HYDERABAD: For many years now, experts have studied the negative effects of smoking on human health or the human body. In the course of this research, they made another surprising discovery: smoking also significantly increases a person’s risk of developing cataract. People who smoked one pack of cigarettes a day were nearly 46 percent more likely to develop cataract than people who did not smoke at all.
Smoking destroys the eye’s natural protection, one cigarette at a time. Chemicals called ‘free radicals’ are present in cigarette smoke. They are also naturally released by the body during metabolism. The body, however, uses antioxidants to protect its cells, including those in the eye, from damage caused by these free radicals. Research shows that smokers have lower levels of antioxidants in their blood as compared to non-smokers. Smoking also releases harmful compounds such as nicotine and hydrogen cyanide into the blood that travel to the eyes and cause irritation or damage. Over time these conditions work together to destroy the eye’s natural proteins which leads to clouding of the eye lens. This ‘clouding’ is known as a cataract. Cataracts left untreated for a prolonged period can lead to permanent blindness.
Recent research also shows that Indians develop cataract earlier than their Western counterparts. There is evidence that links a higher predisposition to diabetes in Indians and higher sun exposure, to an increased risk of cataract. Other reasons for this could be a deteriorating lifestyle and increasing stress levels. Under these circumstances, smoking just adds to the risk burden and speeds up the cataract development process.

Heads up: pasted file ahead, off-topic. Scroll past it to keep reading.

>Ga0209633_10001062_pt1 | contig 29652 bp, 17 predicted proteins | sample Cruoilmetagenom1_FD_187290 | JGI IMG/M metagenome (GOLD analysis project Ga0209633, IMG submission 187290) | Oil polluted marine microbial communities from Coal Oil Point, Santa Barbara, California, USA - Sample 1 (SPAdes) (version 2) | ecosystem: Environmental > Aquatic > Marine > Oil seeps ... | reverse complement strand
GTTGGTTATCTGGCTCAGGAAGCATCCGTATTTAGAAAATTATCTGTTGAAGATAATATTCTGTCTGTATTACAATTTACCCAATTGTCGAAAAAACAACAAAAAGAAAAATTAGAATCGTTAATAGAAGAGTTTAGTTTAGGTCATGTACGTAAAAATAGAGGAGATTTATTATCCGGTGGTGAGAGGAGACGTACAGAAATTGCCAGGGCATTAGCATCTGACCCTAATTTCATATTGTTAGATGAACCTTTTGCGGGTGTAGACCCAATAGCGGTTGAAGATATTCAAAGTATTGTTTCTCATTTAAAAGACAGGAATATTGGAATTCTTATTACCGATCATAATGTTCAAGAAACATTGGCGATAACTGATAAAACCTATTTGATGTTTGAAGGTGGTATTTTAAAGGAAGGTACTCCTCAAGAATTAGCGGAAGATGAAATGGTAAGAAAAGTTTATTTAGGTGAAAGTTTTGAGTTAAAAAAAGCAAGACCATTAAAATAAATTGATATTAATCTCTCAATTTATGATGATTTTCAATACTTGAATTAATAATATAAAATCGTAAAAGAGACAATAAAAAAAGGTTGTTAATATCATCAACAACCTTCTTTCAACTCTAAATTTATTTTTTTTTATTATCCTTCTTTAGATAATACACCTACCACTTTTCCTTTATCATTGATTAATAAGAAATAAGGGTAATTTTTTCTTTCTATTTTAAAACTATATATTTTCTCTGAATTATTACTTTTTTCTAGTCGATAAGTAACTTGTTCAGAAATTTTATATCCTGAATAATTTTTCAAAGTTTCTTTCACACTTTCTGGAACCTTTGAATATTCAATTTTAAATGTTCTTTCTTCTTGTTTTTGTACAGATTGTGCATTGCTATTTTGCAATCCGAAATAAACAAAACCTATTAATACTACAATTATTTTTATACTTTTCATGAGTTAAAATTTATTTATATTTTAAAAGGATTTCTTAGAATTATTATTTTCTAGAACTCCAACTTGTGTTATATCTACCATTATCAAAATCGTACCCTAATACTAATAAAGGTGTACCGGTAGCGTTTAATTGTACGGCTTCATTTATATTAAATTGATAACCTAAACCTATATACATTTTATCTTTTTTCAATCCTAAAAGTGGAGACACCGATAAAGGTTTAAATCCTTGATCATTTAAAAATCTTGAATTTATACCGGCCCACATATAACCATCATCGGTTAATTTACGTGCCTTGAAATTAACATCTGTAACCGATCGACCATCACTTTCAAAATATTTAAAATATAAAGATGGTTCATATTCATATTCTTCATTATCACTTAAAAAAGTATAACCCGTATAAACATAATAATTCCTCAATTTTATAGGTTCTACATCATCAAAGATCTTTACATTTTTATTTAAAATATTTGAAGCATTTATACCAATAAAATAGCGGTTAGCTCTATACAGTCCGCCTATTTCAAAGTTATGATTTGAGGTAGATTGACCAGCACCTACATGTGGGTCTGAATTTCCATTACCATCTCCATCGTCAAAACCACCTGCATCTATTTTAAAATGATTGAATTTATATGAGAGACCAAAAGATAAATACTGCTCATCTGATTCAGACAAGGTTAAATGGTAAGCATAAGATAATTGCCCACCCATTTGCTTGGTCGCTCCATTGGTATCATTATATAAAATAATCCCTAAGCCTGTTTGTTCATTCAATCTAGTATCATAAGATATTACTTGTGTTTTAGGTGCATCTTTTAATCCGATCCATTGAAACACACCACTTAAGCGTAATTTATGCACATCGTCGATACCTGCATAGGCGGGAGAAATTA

The signs are not always obvious. Cataract as a condition develops slowly and almost unobtrusively. This slow and gradual development makes its diagnosis more challenging. The signs of cataract are not specific, so people often assume that other factors are causing the deterioration in their vision and they postpone a specific check for cataract.
Tell-tale signs of cataract that you should watch out for:
Difficulty in seeing things clearly, as if you are viewing things looking through a foggy glass or a waterfall
Struggling to read, drive a car or perform simple every day activities
Sudden light sensitivity, such as excessive squinting in sunlight or other bright lights
Is your risk lower if you quit smoking?
Yes, but I must point out here that people who smoke and then quit are still at a higher risk of developing cataract than people who have never smoked at all. Quitting smoking can lower your risk, although it could be several decades before this risk reduces significantly. In addition to cataract, smoking also increases a person’s risk of other eye diseases such as dry eye, glaucoma and diabetic retinopathy.
Improvements in treatment
Recent advancements in surgery and technology have made cataract treatment quicker, safer and more effective. But it is the improvement in intraocular lenses that now makes life very comfortable after cataract surgery. We now have multiple lens options such as monofocals, multifocals and advanced versions of IOLs (intraocular lenses) called Extended Range of Vision (ERV) IOLs. When implanted after cataract surgery, they enable sharp and clear vision at near, far and intermediate distances. Another benefit of these modern lenses is that they also reduce the need for corrective eyewear after surgery.
(The doctor is Chief Refractive & Cataract Surgeon, Maxivision Super Speciality Eye Hospital, Hyderabad)